The British Petroleum (BP) and the Oil Spill in the Gulf of Mexico

April 20, 2010, was the beginning of what could be one of the biggest ecological disasters in history. There was an explosion on the “Deepwater Horizon” oil platform, a property leased by British Petroleum; in said explosion, 11 workers disappeared. As a consequence of the blast, the platform located 50 miles off Louisiana caught fire, and although the company had sent technicians and repair equipment to the site, the “Deepwater Horizon” sank on April 23, 2010.

The platform was 132 meters long and 85 meters wide. Its main function was to perform drills, not to extract crude. Upon the sinking of the platform, the oil spillage was virtually uncontrollable.

The company tried to implement a series of procedures so as to contain the enormous leak, but failed in all of them. This was due to the fact that the fuel leak was massive: an estimated 160 thousands liters per day were leaking. One of the first attempts to avoid affecting the ecosystem was done by the workers and the Coast Guard of New Orleans, who were in charge of burning the oil. Submarines were also sent to try to seal the pipes and the leaking of the liquid; they tried to extract the liquid through other methods, but as these failed, society began to worry. In fact, a campaign was started in order to collect hair to be thrown into the sea and contain the oil with these hair “nets”.

American citizens started demanding the federal government (particularly President Barak Obama) to do “something” to stop the spill. The president announced that the company would be held responsible for all the damage caused by the accident. Therefore, a “dome” to contain the crude was built in May, 2010, but it turned out to be insufficient and the spill continued.

In the end, BP proceeded to combine methods, since, apart from drilling a “relief” well with the help of another platform, and having the liquid extracted being picked up by ships, it also used modified bacteria which devoured the crude, and they closed the well with a block of concrete.

The company paid multimillionaire dollar fines to the American government.

Ecological damage caused:

Immediately after the amount of oil being spilled out was known, different studies were carried out in order to know the magnitude of the ecological damage. By early May 2010, the surface covered with crude was 1,600 square meters. The sea currents pushed the crude to the north, toward the Louisiana coastline, consequently affecting the habitat of the coastline species and later, of the mangrove swamps.

The different photographic reports showed that among the marine species specifically affected were dolphins, stingrays, whales, 110 species of neo-tropical birds and more than 100 varieties of fish. Besides, the site where this occurred was the largest producer of shellfish for the United States.

Likewise, it economically damaged the diverse fishermen population, as sailing and fishing in the affected area was restricted a week after the spillage began. Finding themselves unable to go out to sea, some fishermen received a governmental subsidy, while most of them migrated. The population of wild shrimp, sea birds, blue crab, hermits and oysters suffered incalculable damage.

By early June, the figures changed; the spillage was much bigger: 700 million liters a day. The black stain started spreading to other states and reached Florida, Alabama and to a lesser extent, Mississippi. Partly, the extent of the oil spill grew due to the currents provoked by Hurricane Alex.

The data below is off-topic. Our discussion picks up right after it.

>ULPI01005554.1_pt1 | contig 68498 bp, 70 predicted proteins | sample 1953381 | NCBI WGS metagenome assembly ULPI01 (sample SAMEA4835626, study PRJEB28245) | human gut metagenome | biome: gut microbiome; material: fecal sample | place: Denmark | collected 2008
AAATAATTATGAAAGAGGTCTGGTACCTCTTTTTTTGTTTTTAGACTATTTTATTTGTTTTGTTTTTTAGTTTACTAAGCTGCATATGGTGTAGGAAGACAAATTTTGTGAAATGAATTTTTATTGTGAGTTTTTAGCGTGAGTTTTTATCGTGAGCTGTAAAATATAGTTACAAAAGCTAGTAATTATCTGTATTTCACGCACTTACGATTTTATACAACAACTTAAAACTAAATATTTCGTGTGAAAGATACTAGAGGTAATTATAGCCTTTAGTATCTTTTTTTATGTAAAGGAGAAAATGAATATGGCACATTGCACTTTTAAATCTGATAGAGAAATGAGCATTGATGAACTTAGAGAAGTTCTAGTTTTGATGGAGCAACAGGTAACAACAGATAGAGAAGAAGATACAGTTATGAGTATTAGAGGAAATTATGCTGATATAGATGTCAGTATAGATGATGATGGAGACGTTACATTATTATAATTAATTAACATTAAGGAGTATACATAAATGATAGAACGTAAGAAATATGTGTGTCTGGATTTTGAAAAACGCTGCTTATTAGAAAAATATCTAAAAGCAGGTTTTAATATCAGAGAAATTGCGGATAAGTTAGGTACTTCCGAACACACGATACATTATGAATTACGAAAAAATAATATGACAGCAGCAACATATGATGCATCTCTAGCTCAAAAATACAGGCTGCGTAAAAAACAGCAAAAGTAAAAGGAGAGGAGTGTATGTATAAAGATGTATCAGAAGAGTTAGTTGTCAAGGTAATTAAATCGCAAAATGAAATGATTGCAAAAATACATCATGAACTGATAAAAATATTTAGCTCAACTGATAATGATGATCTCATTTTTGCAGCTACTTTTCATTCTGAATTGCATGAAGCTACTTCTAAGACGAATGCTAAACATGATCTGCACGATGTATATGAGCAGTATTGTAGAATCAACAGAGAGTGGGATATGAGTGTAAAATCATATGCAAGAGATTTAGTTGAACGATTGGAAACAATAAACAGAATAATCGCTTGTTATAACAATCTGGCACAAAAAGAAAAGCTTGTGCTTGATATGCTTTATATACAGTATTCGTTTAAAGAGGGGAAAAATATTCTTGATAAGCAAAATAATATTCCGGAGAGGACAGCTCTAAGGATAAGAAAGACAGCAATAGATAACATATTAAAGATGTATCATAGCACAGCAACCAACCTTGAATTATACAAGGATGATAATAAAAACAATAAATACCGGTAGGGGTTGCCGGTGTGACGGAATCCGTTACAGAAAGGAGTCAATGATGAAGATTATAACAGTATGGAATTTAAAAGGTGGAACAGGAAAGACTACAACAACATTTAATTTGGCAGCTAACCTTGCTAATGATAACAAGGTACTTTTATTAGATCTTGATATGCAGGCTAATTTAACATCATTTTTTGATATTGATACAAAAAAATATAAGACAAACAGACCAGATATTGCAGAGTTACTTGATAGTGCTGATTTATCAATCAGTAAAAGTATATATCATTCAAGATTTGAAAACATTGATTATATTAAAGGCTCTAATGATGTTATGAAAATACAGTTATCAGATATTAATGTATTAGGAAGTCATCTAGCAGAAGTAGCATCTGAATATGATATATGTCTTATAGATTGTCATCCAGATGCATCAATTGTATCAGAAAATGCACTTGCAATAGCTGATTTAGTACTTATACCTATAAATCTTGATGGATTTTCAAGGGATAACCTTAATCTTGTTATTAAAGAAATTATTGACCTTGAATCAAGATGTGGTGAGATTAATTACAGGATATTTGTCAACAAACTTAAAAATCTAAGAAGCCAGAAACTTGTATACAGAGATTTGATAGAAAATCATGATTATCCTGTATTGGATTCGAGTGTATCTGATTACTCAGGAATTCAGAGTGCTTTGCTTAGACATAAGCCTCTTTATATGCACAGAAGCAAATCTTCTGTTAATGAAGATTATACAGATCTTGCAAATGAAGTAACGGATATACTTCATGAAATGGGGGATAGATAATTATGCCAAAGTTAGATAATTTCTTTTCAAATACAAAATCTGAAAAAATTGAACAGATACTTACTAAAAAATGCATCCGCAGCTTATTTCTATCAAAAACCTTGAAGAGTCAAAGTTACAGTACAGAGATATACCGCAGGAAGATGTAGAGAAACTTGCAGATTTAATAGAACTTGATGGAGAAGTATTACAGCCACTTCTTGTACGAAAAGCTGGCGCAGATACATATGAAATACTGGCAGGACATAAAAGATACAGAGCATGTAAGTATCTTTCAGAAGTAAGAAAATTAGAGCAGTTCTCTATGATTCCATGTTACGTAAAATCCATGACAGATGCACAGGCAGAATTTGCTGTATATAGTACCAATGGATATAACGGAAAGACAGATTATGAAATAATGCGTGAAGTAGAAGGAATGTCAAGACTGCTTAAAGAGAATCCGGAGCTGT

In Florida, the devastation was greater, as the estuaries and swamps in this state are more fragile than on the coast, and their biodiversity is bigger. Some groups of mollusks such as black oysters, pianguas, the already mentioned blue crab, prawn and shrimp, aside from catfish and otters, were affected.

The estuaries´ importance relies on the fact that more than 80% of the species in the gulf depended on them, directly or indirectly, at some point of their vital cycle. In the mangrove swamps, some of the damaged species were the manatee, the American alligator, the stork of the woods and several sea turtles. In terms of plants, we can mention the silver palm tree and the buccaneer palm tree.

Just a few stains of oil reached the country directly, carried by the sea currents; however, the real scope of the tragedy has not been known, partly due to the “masked” figures concerning the oil spilland to the depth in which it occurred – 1500 meters. The pictures taken from the submarines showed that a large part of the oil never went up, but down to the ocean bed and moved alongside it.

The Mexican federal government sued BP for compensation on the basis of three main aspects which were damaged in the country’s ecosystem:

- The greenhouse gases, both by the oil spill in itself and the subsequent oil-burning in the gulf.

- The reduction and damage of species that mate, migrate, and spawn along the Mexican coast, such as the Lora turtle or the whale shark.

- The poisoning of the plankton and phytoplankton (basis of the food chain) caused by the different chemical products, not only from the oil but also from the ones dumped in order to control the oil spill.

Besides, various states (Tamaulipas, Veracruz, Tabasco, Campeche and Yucatán) adjacent to the gulf, started different programs in order to protect their coast, mainly in the protected areas and the biosphere reserve. Similarly, the fishing activities were affected on the coast because organisms were poisoned by the tar spilled. Greenpeace is autonomously conducting a study to learn the actual damages caused on the area.

Artículo Producido por el Equipo Editorial Explorando México.
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